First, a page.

What to do? People need to fearlessly face the uncertainties in life. Fearlessly look at the true costs of our current system and lifestyles and choose to forgo individual security. The FIRE sector exists and continues to thrive because it sells the dream of individual prosperity at the expense of collective good. It sells the myth that if the individual is successful, society as a whole, will by default, also be successful and thrive. This is an illusion.

    The collective good is a choice born out of individual sacrifice. The cynical and corrupt among us uses this fact as a lever to advance their own interests. Individual sacrifice is redirected from the common good to individual gain. In a word, parasites.

    Collectivist or Individualist is the dividing line. This dividing line is best illustrated by the US tragedy of families going bankrupt due to medical expenses. The choice must be made between the hope of individual life or family(group) security and wellbeing. Out of desperation and love, most families choose bankruptcy. How much of this dynamic is free choice or just social conditioning and pressure? People forgoing treatment are most often ridiculed. Instead of focusing on the social tragedy right before our eyes, the dynamic is once again transformed into a selfish individual act.

    To make any change possible, one must focus on the collective good above all else- the rest is just kicking the can down the road- until you can’t.

    Reply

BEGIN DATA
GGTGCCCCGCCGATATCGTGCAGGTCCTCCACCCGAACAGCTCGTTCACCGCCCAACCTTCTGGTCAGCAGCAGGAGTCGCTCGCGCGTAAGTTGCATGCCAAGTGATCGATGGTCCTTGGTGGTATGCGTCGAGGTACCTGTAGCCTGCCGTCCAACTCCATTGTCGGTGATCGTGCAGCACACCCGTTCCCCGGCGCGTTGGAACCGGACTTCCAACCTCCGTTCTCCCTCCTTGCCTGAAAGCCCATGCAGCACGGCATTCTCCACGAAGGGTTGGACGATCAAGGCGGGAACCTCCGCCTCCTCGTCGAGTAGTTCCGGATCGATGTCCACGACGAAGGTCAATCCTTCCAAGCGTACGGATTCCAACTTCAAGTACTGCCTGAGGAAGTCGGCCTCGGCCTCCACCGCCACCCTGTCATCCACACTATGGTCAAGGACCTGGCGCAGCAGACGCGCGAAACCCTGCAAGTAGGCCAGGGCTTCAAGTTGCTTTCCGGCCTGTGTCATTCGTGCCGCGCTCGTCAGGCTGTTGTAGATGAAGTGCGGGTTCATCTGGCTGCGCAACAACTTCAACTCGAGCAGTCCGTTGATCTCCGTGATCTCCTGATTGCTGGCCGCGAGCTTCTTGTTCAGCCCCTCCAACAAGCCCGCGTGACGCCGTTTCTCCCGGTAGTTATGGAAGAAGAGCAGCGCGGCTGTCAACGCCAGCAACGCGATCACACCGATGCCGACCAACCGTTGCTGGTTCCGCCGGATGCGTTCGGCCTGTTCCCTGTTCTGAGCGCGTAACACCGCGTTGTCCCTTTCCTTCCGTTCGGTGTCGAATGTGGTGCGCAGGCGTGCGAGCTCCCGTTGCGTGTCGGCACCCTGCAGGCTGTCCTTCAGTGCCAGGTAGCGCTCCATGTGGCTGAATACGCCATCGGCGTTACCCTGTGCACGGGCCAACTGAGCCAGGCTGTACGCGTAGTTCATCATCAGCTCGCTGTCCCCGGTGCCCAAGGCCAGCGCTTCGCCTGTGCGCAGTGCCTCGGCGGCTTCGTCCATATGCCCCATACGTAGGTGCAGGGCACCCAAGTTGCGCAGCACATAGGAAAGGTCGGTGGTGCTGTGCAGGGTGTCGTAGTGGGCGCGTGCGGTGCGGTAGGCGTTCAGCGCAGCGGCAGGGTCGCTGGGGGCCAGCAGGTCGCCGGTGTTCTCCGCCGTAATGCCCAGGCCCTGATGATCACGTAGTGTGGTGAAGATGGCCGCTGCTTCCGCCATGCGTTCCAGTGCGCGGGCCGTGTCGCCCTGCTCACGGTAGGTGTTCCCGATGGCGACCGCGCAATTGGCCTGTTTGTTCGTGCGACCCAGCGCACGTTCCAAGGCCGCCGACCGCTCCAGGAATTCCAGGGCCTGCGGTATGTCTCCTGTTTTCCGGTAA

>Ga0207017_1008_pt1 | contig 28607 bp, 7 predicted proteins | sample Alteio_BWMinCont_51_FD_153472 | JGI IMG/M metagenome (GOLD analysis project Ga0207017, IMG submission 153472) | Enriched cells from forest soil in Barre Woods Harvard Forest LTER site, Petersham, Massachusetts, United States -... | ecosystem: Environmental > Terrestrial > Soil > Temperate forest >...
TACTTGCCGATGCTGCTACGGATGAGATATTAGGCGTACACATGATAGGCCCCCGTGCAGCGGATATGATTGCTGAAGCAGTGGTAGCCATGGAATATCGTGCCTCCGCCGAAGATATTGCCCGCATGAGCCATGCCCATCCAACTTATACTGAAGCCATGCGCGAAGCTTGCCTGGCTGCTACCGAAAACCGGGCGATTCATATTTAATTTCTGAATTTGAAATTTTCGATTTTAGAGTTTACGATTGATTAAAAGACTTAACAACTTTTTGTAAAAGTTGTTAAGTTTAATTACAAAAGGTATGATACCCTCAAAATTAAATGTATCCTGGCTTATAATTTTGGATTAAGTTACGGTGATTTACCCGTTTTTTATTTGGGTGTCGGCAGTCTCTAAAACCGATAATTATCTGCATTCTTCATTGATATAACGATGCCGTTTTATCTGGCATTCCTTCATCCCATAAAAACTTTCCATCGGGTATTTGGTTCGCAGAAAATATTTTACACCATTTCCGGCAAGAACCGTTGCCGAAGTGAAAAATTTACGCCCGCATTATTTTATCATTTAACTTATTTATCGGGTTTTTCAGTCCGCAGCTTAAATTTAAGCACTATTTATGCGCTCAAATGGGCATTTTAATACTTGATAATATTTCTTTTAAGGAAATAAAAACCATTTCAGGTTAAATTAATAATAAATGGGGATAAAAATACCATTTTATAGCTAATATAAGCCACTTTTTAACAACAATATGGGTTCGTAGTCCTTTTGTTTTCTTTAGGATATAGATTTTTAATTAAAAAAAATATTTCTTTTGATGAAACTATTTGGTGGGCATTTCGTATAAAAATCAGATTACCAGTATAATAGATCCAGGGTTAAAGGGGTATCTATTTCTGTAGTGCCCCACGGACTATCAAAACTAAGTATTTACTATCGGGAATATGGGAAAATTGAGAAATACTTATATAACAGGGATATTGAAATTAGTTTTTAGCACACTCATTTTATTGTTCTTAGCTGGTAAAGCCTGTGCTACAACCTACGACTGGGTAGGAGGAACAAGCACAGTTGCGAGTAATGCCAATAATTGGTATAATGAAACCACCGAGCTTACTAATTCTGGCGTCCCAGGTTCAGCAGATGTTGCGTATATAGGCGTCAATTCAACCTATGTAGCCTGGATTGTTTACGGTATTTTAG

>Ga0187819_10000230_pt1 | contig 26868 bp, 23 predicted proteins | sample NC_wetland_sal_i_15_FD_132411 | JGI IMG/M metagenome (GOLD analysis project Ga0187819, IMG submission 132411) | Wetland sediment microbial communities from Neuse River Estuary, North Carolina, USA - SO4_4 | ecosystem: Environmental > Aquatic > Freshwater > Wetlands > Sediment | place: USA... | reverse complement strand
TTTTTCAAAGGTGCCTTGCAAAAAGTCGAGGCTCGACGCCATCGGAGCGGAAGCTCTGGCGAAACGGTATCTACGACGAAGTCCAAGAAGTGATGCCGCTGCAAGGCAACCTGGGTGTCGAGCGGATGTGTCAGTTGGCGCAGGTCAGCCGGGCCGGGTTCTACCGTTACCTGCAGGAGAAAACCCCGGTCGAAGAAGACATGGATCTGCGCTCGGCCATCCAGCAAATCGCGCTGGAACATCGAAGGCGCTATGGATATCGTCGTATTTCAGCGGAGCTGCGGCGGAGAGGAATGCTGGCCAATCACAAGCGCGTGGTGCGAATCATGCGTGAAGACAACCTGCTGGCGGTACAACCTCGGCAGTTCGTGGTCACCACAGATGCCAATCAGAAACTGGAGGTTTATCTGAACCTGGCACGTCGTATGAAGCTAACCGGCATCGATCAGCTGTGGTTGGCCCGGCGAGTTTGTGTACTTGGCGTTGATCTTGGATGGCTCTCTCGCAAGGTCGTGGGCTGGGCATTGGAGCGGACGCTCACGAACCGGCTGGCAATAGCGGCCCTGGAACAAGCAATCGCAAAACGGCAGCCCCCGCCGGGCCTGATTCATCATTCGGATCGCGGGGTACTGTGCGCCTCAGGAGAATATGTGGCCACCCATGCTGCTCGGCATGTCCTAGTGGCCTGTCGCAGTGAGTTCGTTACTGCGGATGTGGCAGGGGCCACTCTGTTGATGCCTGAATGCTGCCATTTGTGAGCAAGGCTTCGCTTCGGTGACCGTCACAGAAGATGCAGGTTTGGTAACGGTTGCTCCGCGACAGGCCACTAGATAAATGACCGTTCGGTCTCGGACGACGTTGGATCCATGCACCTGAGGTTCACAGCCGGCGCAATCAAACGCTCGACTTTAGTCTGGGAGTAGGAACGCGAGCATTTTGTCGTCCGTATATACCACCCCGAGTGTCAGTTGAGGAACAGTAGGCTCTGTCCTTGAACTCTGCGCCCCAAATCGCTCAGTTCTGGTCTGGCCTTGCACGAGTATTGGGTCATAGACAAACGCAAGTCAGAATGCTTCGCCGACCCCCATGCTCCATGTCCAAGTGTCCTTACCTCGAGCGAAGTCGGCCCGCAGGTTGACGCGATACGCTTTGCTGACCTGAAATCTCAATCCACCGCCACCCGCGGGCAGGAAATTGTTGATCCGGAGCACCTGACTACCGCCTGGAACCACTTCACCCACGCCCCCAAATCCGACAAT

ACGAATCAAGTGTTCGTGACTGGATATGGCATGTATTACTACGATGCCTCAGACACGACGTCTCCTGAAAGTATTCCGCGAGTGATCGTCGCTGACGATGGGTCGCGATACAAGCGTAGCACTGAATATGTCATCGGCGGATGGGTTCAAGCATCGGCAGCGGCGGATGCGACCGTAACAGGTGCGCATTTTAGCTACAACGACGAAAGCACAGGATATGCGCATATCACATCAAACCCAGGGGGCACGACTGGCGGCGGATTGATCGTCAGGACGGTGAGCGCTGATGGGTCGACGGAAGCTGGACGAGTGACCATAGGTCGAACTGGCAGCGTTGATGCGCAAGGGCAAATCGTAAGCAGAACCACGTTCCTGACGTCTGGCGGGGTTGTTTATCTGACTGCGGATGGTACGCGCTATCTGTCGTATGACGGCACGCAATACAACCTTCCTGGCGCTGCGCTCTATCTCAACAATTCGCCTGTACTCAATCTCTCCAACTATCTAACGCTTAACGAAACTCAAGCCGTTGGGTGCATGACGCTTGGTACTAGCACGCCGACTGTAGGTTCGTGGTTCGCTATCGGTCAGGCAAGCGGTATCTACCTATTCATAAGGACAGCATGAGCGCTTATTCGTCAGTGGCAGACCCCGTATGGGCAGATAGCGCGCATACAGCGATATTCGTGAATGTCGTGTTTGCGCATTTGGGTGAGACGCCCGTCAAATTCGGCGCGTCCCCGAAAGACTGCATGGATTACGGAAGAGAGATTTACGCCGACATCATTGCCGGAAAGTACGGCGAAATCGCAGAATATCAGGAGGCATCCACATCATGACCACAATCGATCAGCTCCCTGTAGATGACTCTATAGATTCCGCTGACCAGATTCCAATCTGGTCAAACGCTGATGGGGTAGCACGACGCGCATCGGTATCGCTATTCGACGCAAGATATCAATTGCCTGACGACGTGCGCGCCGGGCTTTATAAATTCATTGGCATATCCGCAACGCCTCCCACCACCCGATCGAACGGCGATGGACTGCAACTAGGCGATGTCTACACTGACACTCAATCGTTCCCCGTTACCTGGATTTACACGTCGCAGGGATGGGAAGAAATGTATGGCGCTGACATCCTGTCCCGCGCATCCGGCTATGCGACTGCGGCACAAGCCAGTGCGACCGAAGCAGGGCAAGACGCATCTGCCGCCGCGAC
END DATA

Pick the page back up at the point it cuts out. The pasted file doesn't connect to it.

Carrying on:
1. Thuto

      When families have to choose between bankruptcy and losing a loved one, then you know things have tipped over into complete anarchy. It used to be that human life had prime value and all other considerations were subordinate to that, but moral values have inverted to put profit above everything else, and human life is expendable and exists, in so far as the multitudes are concerned, only to swell the bottom lines of the various predators constantly circling us.

      I wish people could find it within themselves to fearlessly face the uncertainties of life and harness that courage for the betterment of the collective as you rightly point out, but I fear for the majority the indoctrination of the neoliberal “every man for himself” is so complete that it renders that all but impossible. Most people have been desensitized to the injustices that are a common feature of modern life, and escapism abounds with all manner of distractions from drugs to reality tv shows (and everything else in between) numbing the pain of being subjected to a life of indentured servitude. As you say, there’s no peaceful way back to a more sustainable, equitable model of organizing ourselves as a species. Our apex predators will fight tooth and nail to dismantle any broadbased, grassroots collectivist movements that threaten to wrestle power and wealth from where they’re currently concentrated and many people, pacified by the ad nauseam bombardment with subliminal messaging pointing to the futility of resistance, do not have the stomach for the fight.

      Our only hope is a critical mass of disaffected “radicals” who’ve inoculated themselves from being pacified by the propaganda. Akin to the “innovators” in the technology adoption lifecycle, they’re the ones who are going to set the stage for the fightback against parasitic elements in our societies to “cross the chasm” and go mainstream (aided by the greed of the parasites squeezing the multitudes so hard they’re woken up from their propaganda induced slumber). In this regard, the mathematics behind achieving critical mass, which is achieved somewhere between 2,5% and 3% of a whole system altering course, offers hope.